How many kilonewton in 1 nanonewton?
The answer is 1.0E-12.
We assume you are converting between **kilonewton** and **nanonewton**.
You can view more details on each measurement unit:
kilonewton or
nanonewton
The SI derived unit for **force** is the newton.
1 newton is equal to 0.001 kilonewton, or 1000000000 nanonewton.
Note that rounding errors may occur, so always check the results.
Use this page to learn how to convert between kilonewtons and nanonewtons.
Type in your own numbers in the form to convert the units!

1 kilonewton to nanonewton = 1000000000000 nanonewton

2 kilonewton to nanonewton = 2000000000000 nanonewton

3 kilonewton to nanonewton = 3000000000000 nanonewton

4 kilonewton to nanonewton = 4000000000000 nanonewton

5 kilonewton to nanonewton = 5000000000000 nanonewton

6 kilonewton to nanonewton = 6000000000000 nanonewton

7 kilonewton to nanonewton = 7000000000000 nanonewton

8 kilonewton to nanonewton = 8000000000000 nanonewton

9 kilonewton to nanonewton = 9000000000000 nanonewton

10 kilonewton to nanonewton = 10000000000000 nanonewton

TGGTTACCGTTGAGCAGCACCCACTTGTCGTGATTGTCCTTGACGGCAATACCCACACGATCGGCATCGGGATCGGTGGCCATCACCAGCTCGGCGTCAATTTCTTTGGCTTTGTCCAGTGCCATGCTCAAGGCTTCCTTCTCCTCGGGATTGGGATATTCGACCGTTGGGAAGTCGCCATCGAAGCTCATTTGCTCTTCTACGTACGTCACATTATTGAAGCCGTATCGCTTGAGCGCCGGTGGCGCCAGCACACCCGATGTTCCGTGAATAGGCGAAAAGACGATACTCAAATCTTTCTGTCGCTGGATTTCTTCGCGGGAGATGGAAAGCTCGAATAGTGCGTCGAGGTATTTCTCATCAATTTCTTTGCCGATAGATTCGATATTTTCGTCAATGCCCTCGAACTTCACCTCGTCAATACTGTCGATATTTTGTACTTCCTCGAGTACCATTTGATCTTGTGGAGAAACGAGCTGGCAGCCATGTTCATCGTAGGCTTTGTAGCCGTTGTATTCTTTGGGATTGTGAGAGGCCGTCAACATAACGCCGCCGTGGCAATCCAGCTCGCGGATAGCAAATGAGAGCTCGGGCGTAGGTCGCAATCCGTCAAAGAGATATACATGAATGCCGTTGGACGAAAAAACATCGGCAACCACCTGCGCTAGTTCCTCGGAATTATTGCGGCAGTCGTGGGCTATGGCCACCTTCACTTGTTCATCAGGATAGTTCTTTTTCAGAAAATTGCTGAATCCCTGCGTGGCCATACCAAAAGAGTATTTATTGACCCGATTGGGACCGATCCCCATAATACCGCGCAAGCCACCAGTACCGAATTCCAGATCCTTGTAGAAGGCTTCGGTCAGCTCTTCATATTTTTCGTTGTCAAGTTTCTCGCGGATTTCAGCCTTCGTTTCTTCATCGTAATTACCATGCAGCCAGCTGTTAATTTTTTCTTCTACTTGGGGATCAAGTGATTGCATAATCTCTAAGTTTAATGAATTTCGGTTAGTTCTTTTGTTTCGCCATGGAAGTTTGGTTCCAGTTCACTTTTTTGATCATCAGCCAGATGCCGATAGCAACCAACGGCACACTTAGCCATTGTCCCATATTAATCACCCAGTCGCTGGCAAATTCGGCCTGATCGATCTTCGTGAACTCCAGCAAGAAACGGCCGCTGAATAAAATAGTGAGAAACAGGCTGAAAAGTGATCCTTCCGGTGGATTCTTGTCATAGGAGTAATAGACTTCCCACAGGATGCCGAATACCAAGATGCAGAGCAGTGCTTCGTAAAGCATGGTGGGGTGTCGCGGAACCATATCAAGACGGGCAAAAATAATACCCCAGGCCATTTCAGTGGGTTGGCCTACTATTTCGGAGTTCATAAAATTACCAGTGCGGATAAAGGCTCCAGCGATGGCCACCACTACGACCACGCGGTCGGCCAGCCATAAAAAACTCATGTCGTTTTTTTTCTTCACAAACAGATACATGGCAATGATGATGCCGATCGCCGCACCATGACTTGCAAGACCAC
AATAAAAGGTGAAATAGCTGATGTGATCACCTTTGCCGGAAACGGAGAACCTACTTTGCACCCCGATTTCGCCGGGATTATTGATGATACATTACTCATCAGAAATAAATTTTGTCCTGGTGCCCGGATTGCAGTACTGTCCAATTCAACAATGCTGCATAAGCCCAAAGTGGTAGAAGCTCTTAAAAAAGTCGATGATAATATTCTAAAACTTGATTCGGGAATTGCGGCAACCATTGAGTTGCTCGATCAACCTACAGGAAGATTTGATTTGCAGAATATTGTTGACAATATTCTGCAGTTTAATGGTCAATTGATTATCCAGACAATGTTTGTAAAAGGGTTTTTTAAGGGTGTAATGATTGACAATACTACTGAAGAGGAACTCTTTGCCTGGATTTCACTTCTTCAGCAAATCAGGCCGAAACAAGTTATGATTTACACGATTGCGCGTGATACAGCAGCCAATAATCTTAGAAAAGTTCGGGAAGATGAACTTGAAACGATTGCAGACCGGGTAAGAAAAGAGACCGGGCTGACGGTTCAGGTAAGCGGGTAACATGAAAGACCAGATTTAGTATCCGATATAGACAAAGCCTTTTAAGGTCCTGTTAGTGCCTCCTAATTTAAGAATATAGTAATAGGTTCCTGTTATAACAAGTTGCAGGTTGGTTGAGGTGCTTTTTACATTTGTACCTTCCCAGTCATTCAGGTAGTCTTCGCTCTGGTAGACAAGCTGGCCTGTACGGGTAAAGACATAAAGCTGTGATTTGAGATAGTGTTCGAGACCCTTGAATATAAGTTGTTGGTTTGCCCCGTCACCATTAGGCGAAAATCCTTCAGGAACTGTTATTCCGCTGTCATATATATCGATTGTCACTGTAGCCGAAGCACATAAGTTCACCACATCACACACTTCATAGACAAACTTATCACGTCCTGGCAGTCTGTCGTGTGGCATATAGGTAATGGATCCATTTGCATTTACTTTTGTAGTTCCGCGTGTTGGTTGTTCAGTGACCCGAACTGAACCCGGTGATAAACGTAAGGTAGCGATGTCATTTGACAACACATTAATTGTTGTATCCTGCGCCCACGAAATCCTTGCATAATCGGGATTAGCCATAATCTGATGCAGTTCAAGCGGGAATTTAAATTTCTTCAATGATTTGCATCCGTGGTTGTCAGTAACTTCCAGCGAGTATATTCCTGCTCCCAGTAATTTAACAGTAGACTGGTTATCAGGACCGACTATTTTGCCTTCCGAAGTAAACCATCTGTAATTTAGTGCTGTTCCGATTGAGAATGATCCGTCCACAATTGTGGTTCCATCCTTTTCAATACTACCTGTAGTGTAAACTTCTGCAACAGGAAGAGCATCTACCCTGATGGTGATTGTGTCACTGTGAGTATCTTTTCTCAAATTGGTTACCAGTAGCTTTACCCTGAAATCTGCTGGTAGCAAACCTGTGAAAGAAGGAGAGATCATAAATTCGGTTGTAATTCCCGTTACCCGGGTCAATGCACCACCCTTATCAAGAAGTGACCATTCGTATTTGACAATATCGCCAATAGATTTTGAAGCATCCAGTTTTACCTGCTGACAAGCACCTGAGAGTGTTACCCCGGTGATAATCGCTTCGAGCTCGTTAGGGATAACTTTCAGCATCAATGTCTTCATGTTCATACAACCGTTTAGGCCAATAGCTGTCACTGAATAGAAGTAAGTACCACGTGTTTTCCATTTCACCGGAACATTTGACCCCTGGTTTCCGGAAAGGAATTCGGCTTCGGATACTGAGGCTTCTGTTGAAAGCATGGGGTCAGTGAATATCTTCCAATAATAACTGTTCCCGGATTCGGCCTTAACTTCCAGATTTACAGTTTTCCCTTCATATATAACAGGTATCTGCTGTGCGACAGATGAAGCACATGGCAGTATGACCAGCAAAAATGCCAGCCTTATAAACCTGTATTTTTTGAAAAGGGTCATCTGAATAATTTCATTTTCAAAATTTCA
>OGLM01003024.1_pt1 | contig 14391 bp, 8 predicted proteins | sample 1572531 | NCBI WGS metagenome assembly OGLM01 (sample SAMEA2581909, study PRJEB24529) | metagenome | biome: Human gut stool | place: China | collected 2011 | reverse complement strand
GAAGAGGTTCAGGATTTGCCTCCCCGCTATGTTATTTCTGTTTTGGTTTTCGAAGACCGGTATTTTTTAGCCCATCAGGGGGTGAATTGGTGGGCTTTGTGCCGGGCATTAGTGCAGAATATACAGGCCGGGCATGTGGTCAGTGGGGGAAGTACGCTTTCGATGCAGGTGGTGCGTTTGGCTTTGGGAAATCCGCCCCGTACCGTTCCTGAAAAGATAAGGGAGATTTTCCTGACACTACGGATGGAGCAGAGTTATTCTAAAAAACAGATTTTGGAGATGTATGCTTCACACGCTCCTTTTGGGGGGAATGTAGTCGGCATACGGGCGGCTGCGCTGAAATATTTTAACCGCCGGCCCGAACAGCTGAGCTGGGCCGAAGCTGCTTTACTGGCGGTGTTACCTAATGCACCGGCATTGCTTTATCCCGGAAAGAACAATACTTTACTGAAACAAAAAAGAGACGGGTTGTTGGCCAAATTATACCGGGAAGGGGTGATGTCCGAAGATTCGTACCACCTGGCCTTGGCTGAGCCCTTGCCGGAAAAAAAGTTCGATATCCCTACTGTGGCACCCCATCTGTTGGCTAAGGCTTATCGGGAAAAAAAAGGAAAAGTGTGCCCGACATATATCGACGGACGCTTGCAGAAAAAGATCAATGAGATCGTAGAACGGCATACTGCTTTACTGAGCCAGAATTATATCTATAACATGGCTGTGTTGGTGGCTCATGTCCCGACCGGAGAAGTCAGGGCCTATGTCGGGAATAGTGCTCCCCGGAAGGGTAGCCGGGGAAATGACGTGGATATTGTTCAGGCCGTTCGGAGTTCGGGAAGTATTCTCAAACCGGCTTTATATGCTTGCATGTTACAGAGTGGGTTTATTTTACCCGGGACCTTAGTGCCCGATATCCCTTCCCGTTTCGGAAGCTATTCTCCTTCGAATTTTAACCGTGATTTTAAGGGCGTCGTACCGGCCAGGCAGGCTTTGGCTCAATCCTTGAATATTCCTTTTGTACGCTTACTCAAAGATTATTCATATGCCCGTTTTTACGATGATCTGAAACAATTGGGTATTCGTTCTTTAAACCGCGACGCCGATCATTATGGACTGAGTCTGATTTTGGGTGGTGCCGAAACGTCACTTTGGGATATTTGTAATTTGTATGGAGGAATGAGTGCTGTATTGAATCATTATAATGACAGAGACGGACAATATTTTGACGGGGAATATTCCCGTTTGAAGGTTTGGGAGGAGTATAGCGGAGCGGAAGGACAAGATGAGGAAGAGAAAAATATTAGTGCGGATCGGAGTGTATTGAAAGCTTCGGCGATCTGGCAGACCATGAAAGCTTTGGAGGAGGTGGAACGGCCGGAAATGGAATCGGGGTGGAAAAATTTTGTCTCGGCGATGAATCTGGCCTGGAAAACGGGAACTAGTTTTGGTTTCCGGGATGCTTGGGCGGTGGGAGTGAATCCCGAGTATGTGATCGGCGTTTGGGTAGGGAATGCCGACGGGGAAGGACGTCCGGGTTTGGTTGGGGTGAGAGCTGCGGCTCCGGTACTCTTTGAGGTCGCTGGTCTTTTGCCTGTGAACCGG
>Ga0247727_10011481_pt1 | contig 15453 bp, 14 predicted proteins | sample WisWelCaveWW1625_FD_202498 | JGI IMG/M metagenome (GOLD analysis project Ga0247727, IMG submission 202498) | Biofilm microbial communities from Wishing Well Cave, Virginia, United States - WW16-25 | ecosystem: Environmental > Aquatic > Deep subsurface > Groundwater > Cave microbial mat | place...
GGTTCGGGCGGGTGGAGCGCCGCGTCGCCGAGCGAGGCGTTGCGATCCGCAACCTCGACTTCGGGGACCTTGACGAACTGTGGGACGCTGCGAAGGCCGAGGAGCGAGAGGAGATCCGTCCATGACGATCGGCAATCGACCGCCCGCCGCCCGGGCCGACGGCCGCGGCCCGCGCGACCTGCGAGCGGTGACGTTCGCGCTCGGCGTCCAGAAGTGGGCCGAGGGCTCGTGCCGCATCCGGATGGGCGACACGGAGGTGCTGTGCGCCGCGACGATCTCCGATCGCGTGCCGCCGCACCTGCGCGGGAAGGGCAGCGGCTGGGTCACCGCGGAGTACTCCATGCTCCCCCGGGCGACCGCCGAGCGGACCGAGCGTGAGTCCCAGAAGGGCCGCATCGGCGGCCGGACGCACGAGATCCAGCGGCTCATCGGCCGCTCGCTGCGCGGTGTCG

You can do the reverse unit conversion from nanonewton to kilonewton, or enter any two units below:

The SI prefix "kilo" represents a factor of
10^{3}, or in exponential notation, 1E3.

So 1 kilonewton = 10^{3} newtons.

The definition of a newton is as follows:

In physics, the newton (symbol: N) is the SI unit of force, named after Sir Isaac Newton in recognition of his work on classical mechanics. It was first used around 1904, but not until 1948 was it officially adopted by the General Conference on Weights and Measures (CGPM) as the name for the mks unit of force.

The SI prefix "nano" represents a factor of
10^{-9}, or in exponential notation, 1E-9.

So 1 nanonewton = 10^{-9} newtons.

The definition of a newton is as follows:

In physics, the newton (symbol: N) is the SI unit of force, named after Sir Isaac Newton in recognition of his work on classical mechanics. It was first used around 1904, but not until 1948 was it officially adopted by the General Conference on Weights and Measures (CGPM) as the name for the mks unit of force.

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